1. All Things New: Revelation as Canonical Capstone
    Brian J. Tabb & D.A. Carson
    IVP Academic / 2019 / Trade Paperback
    Our Price$19.99 Retail Price$28.00 Save 29% ($8.01)
    5.0 out of 5 stars for All Things New: Revelation as Canonical Capstone. View reviews of this product. 2 Reviews
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    Stock No: WW826491
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  1. Jimmy Reagan
    Leesville, SC
    Age: 45-54
    Gender: male
    5 Stars Out Of 5
    Very Interesting!
    June 3, 2019
    Jimmy Reagan
    Leesville, SC
    Age: 45-54
    Gender: male
    Quality: 5
    Value: 5
    Meets Expectations: 5
    If you are like me, you know what to expect when you pick up the latest entry in the New Studies in Biblical Theology (NSBT): perceptive theology, careful scholarship, in-depth coverage that even exceeds many commentary introductions, and a work that goes beyond anything you already have on your shelves. That consistency is as steady as the unchanging gray covers that adorn every volume. On the one hand, some credit must go to D. A. Carson for his editorial work. On the other hand, somebody must have done their homework in choosing authors as well.

    This latest release by Brian J. A Tabb looks at the book of Revelation "as canonical capstone". As heady as that sounds, the author knew how to make a strong case for his thesis. As I read, I thought this author is great at digging. He brought out so many things that are easily missed and made so many connections between Scriptures that we rarely see. Mr. Tabb takes an "eclectic" approach to Revelation. In fact, he much reminds me of Gregory Beale. (He cited 19 of Beale's works in his bibliography!) Still, it's clear he did his own work and made his own conclusions. Further, as one who is a futurist rather than following his eclectic approach, I felt he was gracious throughout. Even better, the type of information he mined for us can be taken and shone back into Revelation no matter which approach to prophecy you take.

    His introduction was outstanding and contained all kinds of wonderful information. I did much underlining there. From there he divides his book into four parts: the triune God, worship and witness, judgment, salvation and restoration, and the word of God. Part one contained, you guessed it, three chapters on the Sovereign on the throne, Jesus as the Lion and the Lamb, and the Spirit of prophecy. These were some of my favorite chapters in the book with particular success in the chapter on the Holy Spirit. Part two looked at followers of the Lamb and discussed things like a priestly kingdom and a new Israel while another chapter talked about the battle for universal worship. I felt that viewpoint was well worth digging into. Part three considered the wrath of the Lamb and made several insights on things like the seven seals, the seven trumpets, and the seven bowls of wrath, as well as a new Exodus. There was a chapter on Babylon the harlot and Jerusalem the bride as well as another on all things new. Part four only had one chapter on the Word of God but it was well done and followed by a conclusion for the book. There's a lengthy bibliography for those wanting further study.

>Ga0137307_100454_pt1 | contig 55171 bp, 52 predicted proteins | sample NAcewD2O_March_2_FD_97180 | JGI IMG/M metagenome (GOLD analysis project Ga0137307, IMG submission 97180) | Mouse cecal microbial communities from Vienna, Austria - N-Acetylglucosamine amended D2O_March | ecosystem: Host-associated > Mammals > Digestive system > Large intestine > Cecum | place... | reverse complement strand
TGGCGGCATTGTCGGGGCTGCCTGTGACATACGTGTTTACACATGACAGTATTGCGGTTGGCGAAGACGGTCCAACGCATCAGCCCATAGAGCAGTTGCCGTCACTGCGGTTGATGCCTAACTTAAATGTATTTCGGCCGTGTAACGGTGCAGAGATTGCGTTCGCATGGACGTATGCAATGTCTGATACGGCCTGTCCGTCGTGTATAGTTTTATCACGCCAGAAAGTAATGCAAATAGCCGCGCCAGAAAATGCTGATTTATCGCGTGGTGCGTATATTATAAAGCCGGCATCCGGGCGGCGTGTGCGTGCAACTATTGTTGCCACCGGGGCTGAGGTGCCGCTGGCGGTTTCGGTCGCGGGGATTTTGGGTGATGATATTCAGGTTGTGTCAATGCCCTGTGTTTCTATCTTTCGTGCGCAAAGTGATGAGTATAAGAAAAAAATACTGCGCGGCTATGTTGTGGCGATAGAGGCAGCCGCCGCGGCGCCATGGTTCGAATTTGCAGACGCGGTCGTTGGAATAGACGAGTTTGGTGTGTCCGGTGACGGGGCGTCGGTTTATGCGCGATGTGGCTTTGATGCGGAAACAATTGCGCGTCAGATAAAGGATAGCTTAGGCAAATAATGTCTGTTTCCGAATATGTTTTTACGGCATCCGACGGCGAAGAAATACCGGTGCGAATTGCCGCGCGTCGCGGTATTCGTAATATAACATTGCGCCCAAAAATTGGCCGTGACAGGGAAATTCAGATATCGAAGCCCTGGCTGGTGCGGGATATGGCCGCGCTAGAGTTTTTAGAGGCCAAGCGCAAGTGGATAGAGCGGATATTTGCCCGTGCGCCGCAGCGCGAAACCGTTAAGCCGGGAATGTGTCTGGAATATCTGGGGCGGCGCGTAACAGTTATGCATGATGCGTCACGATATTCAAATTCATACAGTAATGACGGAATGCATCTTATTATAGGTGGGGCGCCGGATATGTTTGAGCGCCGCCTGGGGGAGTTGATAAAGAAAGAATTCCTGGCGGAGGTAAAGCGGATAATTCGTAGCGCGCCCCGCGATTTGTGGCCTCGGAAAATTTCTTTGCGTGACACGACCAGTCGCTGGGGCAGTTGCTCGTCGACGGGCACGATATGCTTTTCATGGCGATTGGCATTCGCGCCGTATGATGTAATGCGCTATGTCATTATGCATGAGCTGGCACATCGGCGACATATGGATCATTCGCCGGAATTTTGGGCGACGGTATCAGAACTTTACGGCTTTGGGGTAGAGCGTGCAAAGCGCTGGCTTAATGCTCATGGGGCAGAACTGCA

This book even contains some charts that summarize important information for the reader and that I was blessed by. This book is fully up to the high standards set by the NSBT series and I recommend it.

    I received this book free from the publisher. I was not required to write a positive review. The opinions I have expressed are my own. I am disclosing this in accordance with the Federal Trade Commission's 16 CFR, Part 255.
  2. Andy Le Peau
    5 Stars Out Of 5
    Fruitful and Insightful
    April 19, 2021
    Andy Le Peau
    Quality: 5
    Value: 5
    Meets Expectations: 5
    As David deSilva has written, *More than seeking to be interpreted, [the book of] Revelation seeks to interpret the reality of the audience.* Given the contested interpretive history of the book, a biblical-theological approach offers a fruitful way forward.

    Instead of getting tangled in arcane schemes and unfounded speculations about the future, Tabb keeps his eyes and ours focused on what Revelation tells us about the Triune God, true and false worship, and the ways of God in the world.

    As is required for understanding Revelation, Tabb deeply mines the Old Testament at every point since *Revelation includes more Old Testament references than any other New Testament book* (p. 12). By doing this, what often seems confusing and weird becomes clear and wise.

    Another virtue is how Tabb highlights that Revelation is not structured in a chronologically linear way. Rather, John comes back two, three, or more times to the same events, expanding and intensifying as he does each time.

    Revelation reminds us that the troubles and spiritual opposition we face now are not our ultimate reality. Rather, rejecting the temptations and deceptions, we worship the one, true God who alone is worthy of our trust for our present and our future.
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